By Naseerah Nanabhai
Speaking about the Metaverse is much like talking about the internet in the 70s and 80s. Many people are unaware of its characteristics as much speculation exists around what it is precise, what are its uses and its safety in the Metaverse.
The term metaverse originated in science fiction and referred to a hypothetical iteration of the internet as a single, universal and immersive virtual world that was meant to be facilitated by virtual reality (VR) and augmented reality (AR) headsets.
We can understand the Metaverse as a 3D model of the internet. Essentially, a space parallel to the physical world, where you might spend your simulated life. In this space, you and others would have an avatar that allows you to interreact with each other.
The Metaverse fits snuggly in the vagaries caused by the fourth industrial revolution. It has a high-value projection, and because of this, it is hyped as a major player in growing the digital economy. Metaverse is already seen as the future of entertainment, fashion and gaming-experts; argue that its best-case use will likely be for education.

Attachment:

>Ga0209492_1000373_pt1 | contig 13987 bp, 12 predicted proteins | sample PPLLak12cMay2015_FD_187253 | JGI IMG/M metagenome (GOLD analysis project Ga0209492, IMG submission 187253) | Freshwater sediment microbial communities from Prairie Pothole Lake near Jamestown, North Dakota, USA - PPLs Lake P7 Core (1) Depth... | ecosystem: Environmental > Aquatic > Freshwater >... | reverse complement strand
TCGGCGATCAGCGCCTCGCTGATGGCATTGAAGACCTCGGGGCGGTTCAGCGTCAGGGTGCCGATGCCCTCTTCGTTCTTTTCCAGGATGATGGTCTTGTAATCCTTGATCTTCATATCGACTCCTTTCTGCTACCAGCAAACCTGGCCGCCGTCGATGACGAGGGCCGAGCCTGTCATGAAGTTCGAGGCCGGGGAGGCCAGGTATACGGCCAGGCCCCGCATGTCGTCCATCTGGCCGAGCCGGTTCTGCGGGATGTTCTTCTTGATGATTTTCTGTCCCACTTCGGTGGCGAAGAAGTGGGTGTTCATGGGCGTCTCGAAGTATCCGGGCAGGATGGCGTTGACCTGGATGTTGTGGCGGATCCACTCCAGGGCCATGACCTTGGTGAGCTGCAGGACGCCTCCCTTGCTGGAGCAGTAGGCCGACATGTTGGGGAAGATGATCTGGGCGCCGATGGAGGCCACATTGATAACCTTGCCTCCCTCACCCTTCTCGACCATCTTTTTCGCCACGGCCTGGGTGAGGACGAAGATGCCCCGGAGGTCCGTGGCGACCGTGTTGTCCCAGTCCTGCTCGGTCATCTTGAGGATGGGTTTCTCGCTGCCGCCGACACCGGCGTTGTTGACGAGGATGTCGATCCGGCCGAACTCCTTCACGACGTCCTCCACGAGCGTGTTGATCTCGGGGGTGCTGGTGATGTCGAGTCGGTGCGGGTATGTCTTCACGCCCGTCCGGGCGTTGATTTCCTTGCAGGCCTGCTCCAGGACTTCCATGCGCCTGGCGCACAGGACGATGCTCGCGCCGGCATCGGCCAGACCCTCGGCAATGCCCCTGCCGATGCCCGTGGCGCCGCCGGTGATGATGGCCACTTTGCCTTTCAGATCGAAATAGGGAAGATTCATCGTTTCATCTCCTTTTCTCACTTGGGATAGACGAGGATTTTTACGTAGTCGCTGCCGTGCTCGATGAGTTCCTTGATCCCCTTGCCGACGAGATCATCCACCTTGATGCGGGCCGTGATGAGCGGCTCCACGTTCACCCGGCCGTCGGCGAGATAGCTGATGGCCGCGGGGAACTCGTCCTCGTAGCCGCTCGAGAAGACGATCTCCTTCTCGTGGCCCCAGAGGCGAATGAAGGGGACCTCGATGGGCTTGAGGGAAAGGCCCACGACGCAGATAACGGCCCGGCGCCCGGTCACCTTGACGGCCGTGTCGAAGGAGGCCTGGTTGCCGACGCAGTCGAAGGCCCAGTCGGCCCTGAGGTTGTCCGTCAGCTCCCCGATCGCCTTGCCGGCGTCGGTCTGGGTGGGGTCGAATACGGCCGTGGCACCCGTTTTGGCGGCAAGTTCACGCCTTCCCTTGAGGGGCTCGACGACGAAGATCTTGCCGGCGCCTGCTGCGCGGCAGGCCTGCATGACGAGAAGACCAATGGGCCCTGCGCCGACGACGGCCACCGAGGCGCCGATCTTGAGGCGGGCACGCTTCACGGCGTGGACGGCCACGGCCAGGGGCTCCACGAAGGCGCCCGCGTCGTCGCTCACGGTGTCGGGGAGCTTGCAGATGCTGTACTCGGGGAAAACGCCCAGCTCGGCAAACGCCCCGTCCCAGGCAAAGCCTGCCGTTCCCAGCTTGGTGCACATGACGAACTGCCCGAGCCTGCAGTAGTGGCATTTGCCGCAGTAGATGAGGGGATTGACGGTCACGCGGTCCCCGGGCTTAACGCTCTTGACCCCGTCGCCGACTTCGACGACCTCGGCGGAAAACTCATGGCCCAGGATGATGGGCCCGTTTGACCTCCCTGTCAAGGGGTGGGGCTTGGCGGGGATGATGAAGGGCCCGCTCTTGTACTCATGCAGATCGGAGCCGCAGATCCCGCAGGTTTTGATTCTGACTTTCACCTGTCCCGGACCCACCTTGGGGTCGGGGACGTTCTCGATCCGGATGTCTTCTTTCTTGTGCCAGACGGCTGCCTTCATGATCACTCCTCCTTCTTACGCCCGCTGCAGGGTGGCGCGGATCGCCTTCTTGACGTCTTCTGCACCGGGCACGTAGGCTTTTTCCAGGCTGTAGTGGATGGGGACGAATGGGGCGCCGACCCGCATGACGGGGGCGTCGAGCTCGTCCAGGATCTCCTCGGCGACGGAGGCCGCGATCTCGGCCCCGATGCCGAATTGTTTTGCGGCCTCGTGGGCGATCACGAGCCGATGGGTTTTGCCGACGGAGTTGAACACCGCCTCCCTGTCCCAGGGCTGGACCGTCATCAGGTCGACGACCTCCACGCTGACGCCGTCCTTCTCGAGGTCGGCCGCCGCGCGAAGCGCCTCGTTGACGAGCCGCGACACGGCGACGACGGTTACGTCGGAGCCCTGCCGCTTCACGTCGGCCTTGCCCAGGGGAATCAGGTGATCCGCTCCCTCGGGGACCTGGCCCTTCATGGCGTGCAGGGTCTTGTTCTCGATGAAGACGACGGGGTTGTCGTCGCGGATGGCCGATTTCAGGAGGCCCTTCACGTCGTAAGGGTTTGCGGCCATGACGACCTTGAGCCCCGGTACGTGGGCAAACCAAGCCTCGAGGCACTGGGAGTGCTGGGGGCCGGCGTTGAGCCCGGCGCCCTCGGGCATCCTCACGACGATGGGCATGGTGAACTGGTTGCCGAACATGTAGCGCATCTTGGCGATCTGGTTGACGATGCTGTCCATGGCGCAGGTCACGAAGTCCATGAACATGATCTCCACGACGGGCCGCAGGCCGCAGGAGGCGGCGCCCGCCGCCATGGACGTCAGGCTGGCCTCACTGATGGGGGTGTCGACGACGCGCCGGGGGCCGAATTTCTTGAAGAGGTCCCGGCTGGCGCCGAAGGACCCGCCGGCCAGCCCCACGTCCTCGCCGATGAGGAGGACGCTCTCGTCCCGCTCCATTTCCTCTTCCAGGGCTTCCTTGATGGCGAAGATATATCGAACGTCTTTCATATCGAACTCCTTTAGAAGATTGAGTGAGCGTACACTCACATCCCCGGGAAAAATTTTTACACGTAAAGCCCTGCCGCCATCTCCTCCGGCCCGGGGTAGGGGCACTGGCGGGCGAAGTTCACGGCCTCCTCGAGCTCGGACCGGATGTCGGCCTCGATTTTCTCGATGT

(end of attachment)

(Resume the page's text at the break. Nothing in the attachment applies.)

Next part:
Despite its super cool features and futuristic elements, there are concerns about the Metaverse in general – many of which relate to safety inside this cyber world. Many digital privacy experts say it would be the ultimate surveillance tool.
So will we be living in the Metaverse any time soon? The answer is yes, but we may not be entirely in this parallel world yet. Experts believe that many people will be in the Metaverse by 2030. But despite the current obsession with it, the idea still needs a lot of work. There is also no guarantee that people will want to hang out in the Metaverse.
Perhaps people will reside in the Metaverse occasionally; they might enjoy putting on VR goggles but don’t keep them on for very long. Or, maybe, we’ll laugh at the concept of a cyber world, thinking how naive people were to have explored the rise of a so-called metaverse.